Blog posts


“Never again” (or not?) — The European bail-in regime has yet to solve the systemic problem of implicit government guarantees

2 minute read

Published at: Oxford Business Law Blog

“Never again” was the impassioned conviction of governments worldwide after being forced to bail out banking institutions and provide guarantees and capital to avert systemic collapse as a result of the global financial crisis of 2007/08. Since then, the responsible international regulatory bodies have developed a slew of new regulations, including enhanced supervision, capital surcharges, and resolution regimes specifically for banks that would jeopardize the financial system if they were to fail. But is this bail-in regime credible? Read more

A Law and Economics Analysis of the European Takeover Directive: What about Enforcement?

5 minute read

Published at: Oxford Business Law Blog

A vast literature studies the role of institutions, such as regulation, for economic outcomes. An implicit assumption in many theoretical and empirical studies in the field is that the law is perfectly enforceable. However, in practice, most of the time this is not the case. The law may not be perfectly enforceable for several reasons. One reason is that enforcers may be capacity-constrained and therefore cannot prosecute each case. Another reason is that the costs of enforcement are too high to motivate economic agents to insist on their rights. There is another ‘European-specific’ reason for imperfect enforcement: European member states, which are obliged to transpose EU-level directives into national laws, often have considerable discretion over the design and scope of their enforcing bodies within their jurisdictions, which they may use to conserve or increase their competitive advantage. Read more


How Merger Control Impedes an Efficient Market for Corporate Control

3 minute read

Published at: Oxford Business Law Blog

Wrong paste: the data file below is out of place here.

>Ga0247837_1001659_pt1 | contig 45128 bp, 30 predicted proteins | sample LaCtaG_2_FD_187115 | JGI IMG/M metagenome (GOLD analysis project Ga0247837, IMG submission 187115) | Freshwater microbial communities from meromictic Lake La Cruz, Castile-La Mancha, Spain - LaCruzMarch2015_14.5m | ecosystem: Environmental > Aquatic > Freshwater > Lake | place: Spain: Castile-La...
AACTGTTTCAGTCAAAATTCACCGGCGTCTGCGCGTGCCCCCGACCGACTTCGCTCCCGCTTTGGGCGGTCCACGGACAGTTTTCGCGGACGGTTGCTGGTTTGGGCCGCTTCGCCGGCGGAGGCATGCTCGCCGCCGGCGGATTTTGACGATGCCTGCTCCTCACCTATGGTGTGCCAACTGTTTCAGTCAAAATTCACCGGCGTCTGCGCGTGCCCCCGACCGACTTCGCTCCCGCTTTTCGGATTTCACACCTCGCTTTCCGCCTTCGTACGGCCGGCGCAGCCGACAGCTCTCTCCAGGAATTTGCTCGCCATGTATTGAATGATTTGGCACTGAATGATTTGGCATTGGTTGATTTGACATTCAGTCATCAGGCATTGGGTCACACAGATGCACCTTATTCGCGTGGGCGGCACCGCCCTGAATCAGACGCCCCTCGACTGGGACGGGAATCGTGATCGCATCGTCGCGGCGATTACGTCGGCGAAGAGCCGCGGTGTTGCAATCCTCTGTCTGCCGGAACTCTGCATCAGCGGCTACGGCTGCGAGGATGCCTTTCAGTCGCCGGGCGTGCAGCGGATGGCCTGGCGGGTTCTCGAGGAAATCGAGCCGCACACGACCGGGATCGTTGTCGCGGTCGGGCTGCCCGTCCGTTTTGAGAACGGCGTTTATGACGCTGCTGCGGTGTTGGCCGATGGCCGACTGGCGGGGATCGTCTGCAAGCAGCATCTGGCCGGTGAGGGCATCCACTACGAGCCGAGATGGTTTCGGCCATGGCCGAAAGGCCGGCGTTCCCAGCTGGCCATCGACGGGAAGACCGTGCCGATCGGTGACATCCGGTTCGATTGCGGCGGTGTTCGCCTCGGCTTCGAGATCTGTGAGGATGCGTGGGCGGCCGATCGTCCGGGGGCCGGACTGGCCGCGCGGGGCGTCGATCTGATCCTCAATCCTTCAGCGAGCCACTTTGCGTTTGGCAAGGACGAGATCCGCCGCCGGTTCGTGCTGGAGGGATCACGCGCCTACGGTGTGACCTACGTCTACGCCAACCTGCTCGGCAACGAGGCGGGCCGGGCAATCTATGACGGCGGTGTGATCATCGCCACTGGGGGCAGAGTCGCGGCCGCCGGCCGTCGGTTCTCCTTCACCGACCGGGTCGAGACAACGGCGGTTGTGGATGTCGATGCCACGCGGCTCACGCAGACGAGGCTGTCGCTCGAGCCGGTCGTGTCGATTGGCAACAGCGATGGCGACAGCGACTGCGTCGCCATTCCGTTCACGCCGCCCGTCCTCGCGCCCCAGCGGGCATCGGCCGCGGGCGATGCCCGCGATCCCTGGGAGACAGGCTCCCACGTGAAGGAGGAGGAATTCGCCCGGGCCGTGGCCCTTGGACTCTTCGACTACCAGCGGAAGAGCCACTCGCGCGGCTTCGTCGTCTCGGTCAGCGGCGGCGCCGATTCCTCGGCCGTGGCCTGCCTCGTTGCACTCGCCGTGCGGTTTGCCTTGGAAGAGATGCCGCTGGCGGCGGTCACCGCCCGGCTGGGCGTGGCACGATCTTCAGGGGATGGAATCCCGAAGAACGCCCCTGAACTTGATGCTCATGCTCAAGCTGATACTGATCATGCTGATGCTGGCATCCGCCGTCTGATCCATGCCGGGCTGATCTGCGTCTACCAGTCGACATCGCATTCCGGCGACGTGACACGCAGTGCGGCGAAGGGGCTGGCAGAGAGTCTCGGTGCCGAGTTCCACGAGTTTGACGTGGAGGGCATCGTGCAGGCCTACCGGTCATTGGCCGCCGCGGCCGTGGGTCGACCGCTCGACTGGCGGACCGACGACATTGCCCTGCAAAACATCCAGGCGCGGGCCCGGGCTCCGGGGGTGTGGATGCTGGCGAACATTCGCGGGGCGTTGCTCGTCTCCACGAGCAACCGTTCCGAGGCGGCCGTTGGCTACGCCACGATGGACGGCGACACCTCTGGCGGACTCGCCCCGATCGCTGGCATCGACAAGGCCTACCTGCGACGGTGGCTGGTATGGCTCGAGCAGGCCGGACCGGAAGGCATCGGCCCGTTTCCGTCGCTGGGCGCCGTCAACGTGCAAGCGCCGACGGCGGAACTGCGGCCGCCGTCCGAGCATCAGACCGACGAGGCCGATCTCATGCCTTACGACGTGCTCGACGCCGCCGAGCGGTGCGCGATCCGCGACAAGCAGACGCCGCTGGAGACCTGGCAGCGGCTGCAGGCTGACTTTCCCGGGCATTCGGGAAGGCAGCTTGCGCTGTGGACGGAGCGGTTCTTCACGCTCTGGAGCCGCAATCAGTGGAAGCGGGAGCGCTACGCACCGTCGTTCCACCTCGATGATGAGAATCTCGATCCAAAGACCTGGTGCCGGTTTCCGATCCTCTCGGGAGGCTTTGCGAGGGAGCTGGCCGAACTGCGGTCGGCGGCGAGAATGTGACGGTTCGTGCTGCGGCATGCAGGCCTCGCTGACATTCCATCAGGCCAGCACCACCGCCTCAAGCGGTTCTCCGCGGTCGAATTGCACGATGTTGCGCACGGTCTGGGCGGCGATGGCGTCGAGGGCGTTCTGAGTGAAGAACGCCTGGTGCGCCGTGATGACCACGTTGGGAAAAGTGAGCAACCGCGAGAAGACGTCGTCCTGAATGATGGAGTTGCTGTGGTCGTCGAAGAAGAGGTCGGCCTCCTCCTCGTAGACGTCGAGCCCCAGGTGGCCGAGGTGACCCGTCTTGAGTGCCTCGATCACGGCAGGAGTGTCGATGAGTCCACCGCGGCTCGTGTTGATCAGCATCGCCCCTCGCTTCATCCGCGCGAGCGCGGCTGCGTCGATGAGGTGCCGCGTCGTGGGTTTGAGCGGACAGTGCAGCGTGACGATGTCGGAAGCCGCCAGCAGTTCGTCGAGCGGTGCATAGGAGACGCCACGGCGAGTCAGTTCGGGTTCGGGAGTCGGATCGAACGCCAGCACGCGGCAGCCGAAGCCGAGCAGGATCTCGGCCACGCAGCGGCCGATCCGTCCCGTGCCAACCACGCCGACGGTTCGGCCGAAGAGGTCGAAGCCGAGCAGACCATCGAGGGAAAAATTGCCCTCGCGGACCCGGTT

Recent deliberations among antitrust enforcers about the pros and cons of breaking up BigTech have put the effectiveness of competition policy center stage. In our recent article in the Journal of Corporate Finance, we shed novel light on some unintended consequences of competition policy. Specifically, the article shows that, while attempting to prevent anti-competitive business combinations, an unintended and harmful byproduct of European merger control is that it impedes an efficient market for corporate control. Read more

Do Institutional Investors Prevent The Market For Tokenized Assets From Failing?

3 minute read

Published at: Duke Law School FinReg Blog

Given the absence of an institutional framework for the ICO market that could effectively mitigate the moral hazard in signaling, we ask, in a recent Journal of Corporate Finance publication, whether the ICO market is able to efficiently cope with this problem on its own. Specifically, we study whether institutional investors, such as Venture Capital (VC) funds, can extract economic rents associated with market-wide services such as rigorous due diligence and certification of high-quality start-ups. Read more

How do CEO emotions impact firm value?

3 minute read

Published at: Strategic Management Society (SMS) Blog

Why are CEOs coached for many hours in preparation for important public announcements, such as their presentations at annual meetings? The extensive preparation is because CEOs know that shareholders, the media, and other stakeholders will pay close attention not only to what they present but to how they present. How CEOs are perceived when they confer information may provide important clues as to how CEOs interpret the information themselves. Read more